3. Email Nurture Based on Product Interest
Setting up Pardot automation to send relevant emails based on a prospect’s product interest gives you a great foundation for lead nurture.
First, set up a custom prospect field to populate with product interest. You can capture product interest through:
- Explicit ways: the prospect telling you/your organisation they are interested in a product. eg, they select the value from a dropdown field on a form, or they are related to an open opportunity in Salesforce.
- Implicit ways: the prospect makes signals that they are interested in a product. eg, they complete a whitepaper download form on a topic related to the product, or they have visited a specific website page multiple times.
Dynamic lists are favourites for savvy marketers. These lists automatically add or remove prospects when they match/unmatch the criteria you have defined on the list. There are plenty of examples in this post.
Set up dynamic lists for each of your product interest categories, and use these as the start lists for Engagement Studio programs.
4. Customer Onboarding
While the top-of-funnel is a logical place to start (remember, that’s the ‘welcome’ and first touch points with a prospect), don’t be guilty of fizzling out on your prospects once they become customers!
The best organisations are offering ‘customer journeys’. Buzzwords aside, this means that the attention to give your prospects at the start should continue; one phase that is ripe for this interaction is customer onboarding. First impressions are everything for your new customers!
An onboarding series is typically intended to improve customer engagement in the initial weeks after a sale. It’s a chance to introduce customers to new features and answer their questions by sending content such as product tips, best practices, case studies, how-to videos or support articles.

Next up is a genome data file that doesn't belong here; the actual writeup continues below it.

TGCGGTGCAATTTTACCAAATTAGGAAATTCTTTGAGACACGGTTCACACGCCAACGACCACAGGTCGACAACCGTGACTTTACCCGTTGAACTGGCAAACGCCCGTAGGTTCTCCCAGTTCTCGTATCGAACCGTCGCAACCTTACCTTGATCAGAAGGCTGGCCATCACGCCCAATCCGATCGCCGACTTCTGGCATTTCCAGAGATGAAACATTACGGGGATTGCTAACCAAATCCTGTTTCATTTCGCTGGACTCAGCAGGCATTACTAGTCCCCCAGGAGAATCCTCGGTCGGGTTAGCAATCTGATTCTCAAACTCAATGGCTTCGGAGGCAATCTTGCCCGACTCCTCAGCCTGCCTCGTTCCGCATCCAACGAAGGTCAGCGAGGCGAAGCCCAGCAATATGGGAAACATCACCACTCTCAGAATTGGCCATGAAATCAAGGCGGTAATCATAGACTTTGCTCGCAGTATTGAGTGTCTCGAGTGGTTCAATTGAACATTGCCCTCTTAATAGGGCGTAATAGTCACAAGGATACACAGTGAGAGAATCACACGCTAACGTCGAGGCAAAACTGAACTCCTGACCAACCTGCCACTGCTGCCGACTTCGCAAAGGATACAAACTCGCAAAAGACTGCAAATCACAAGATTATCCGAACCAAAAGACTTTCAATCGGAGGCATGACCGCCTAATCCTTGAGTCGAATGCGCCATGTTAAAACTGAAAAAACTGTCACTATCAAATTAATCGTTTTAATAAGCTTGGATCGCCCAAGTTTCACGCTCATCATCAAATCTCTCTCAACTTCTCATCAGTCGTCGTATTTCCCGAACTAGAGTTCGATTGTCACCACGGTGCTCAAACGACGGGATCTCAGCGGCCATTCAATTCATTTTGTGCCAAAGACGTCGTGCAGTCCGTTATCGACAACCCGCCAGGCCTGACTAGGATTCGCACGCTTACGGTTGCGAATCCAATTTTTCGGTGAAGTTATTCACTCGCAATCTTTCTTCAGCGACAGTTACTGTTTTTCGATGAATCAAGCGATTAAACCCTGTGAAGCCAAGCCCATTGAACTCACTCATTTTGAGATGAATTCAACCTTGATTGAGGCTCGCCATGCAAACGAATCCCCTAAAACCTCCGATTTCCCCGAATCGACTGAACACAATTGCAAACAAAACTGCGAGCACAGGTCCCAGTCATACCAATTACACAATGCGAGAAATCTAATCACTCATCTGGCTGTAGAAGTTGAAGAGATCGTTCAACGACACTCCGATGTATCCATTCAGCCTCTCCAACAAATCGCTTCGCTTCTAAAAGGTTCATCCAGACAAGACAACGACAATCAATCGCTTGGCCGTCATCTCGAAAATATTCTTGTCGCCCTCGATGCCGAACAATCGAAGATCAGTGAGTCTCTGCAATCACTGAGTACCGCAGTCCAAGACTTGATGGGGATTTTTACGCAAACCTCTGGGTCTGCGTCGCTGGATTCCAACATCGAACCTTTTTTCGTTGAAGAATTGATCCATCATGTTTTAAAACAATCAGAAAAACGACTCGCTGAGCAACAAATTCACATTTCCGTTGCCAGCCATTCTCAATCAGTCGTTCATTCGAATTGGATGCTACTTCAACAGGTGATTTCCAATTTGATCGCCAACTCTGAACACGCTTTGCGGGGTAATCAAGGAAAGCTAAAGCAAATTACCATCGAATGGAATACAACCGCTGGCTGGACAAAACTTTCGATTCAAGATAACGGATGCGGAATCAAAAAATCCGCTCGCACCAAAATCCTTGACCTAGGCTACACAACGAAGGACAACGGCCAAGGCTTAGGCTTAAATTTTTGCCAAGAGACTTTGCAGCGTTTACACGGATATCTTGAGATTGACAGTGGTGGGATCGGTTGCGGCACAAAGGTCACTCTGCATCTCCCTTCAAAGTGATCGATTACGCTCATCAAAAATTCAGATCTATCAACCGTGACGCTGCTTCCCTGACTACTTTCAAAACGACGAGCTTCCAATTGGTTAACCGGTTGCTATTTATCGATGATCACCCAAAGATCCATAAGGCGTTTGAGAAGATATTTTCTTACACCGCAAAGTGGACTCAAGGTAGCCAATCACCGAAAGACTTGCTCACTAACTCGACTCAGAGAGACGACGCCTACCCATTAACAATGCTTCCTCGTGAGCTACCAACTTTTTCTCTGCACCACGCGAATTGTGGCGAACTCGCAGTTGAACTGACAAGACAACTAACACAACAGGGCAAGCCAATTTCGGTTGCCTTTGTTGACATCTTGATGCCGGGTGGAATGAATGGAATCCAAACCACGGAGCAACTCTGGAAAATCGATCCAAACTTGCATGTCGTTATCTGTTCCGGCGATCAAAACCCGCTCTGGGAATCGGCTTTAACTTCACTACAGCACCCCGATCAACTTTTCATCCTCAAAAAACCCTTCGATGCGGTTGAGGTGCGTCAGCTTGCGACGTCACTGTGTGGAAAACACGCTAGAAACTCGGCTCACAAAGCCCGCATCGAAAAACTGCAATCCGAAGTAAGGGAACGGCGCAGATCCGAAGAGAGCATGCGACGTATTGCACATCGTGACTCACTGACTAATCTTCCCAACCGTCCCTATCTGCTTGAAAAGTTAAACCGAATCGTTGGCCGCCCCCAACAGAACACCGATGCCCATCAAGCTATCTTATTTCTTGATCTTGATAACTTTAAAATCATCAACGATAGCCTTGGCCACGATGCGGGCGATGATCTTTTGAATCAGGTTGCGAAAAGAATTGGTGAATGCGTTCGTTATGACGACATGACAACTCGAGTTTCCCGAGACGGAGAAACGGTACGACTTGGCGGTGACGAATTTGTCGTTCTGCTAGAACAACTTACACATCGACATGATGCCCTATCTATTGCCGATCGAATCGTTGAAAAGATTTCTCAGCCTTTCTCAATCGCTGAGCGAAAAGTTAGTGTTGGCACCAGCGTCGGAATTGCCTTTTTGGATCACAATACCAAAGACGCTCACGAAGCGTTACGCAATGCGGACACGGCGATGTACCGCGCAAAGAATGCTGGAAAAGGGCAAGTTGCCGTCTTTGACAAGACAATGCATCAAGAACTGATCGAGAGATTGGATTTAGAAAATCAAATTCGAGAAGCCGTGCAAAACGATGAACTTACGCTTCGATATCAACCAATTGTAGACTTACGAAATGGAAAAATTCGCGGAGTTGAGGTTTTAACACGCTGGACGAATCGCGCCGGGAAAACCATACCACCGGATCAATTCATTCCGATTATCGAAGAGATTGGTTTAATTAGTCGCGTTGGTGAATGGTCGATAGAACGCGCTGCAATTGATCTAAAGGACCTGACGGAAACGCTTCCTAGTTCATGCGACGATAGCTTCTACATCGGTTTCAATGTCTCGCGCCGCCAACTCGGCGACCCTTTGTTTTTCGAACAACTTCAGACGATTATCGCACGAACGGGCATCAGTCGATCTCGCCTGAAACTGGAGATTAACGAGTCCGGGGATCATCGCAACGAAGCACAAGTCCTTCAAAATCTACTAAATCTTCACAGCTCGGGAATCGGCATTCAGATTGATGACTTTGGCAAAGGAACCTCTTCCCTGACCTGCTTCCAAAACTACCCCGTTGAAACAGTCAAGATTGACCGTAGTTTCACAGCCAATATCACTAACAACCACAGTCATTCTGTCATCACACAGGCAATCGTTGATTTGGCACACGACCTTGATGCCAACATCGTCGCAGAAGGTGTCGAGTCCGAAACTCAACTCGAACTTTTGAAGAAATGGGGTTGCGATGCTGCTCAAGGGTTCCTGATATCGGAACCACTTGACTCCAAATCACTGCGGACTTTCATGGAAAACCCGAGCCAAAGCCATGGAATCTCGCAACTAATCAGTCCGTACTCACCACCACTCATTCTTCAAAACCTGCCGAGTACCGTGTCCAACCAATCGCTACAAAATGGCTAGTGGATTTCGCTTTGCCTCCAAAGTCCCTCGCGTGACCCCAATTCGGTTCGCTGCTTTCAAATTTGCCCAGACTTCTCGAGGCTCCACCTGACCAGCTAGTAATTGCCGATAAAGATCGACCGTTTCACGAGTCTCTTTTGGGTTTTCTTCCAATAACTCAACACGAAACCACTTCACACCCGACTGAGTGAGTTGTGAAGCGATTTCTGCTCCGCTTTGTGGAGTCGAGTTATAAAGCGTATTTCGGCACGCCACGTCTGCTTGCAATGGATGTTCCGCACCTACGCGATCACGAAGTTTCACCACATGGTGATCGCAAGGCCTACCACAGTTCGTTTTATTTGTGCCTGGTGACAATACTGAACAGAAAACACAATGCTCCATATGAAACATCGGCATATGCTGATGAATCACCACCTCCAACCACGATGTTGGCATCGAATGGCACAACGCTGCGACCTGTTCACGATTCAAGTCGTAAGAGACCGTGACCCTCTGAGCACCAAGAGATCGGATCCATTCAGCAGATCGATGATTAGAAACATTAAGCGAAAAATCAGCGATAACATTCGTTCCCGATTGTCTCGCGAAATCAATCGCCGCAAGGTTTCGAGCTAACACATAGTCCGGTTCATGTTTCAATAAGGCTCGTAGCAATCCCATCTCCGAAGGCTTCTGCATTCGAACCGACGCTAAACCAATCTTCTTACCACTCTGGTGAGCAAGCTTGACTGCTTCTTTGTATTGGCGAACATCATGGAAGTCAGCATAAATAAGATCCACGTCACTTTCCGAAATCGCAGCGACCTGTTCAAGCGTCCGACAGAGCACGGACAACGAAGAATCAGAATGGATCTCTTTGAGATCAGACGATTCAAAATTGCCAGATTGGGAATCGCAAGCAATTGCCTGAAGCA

Read this tutorial to see how to build yours in Engagement Studio.
5. Pardot Score Decay
As a prospect engages with your marketing content, their score will increase over time. When things are good, they appear good; however, when a prospect is uninterested and doesn’t make any new activity for a period of time, judging by their score, things still appear good. What’s the deal here?
Pardot will increase prospect score based on activity but it won’t decrease scores due to inactivity.
Prospect score decay, as it’s commonly known, requires intervention using automation. Using an automation rule, you can set criteria that looks for prospects who have not made an activity in a certain period of time, such as 1, 3, or 6 months, and with an action to set the score to 0. The time period you choose will depend on the level of activity you expect from an engaged prospect, and how many campaigns you have ongoing; a marketing team sending less emails gives their prospects less chance to increase their score through email opens and clicks.
So, there is little advice I can give to you without knowing your Pardot account context.
From my experience, you may want to treat certain prospects differently from others, for example, being more lenient with prospects that are already customers. Maybe you want to include a final attempt to engage high-value prospects (high grades) before they’re sent back to zero?
Then, Lydia commented: “I once got some good advice surrounding Decay — Instead of setting the score back to zero, we set it instead to a number really close to zero (like 3)”. Scroll down to the comments to read the reason why!
This is where you can begin to branch off into different automated workflows for score decay.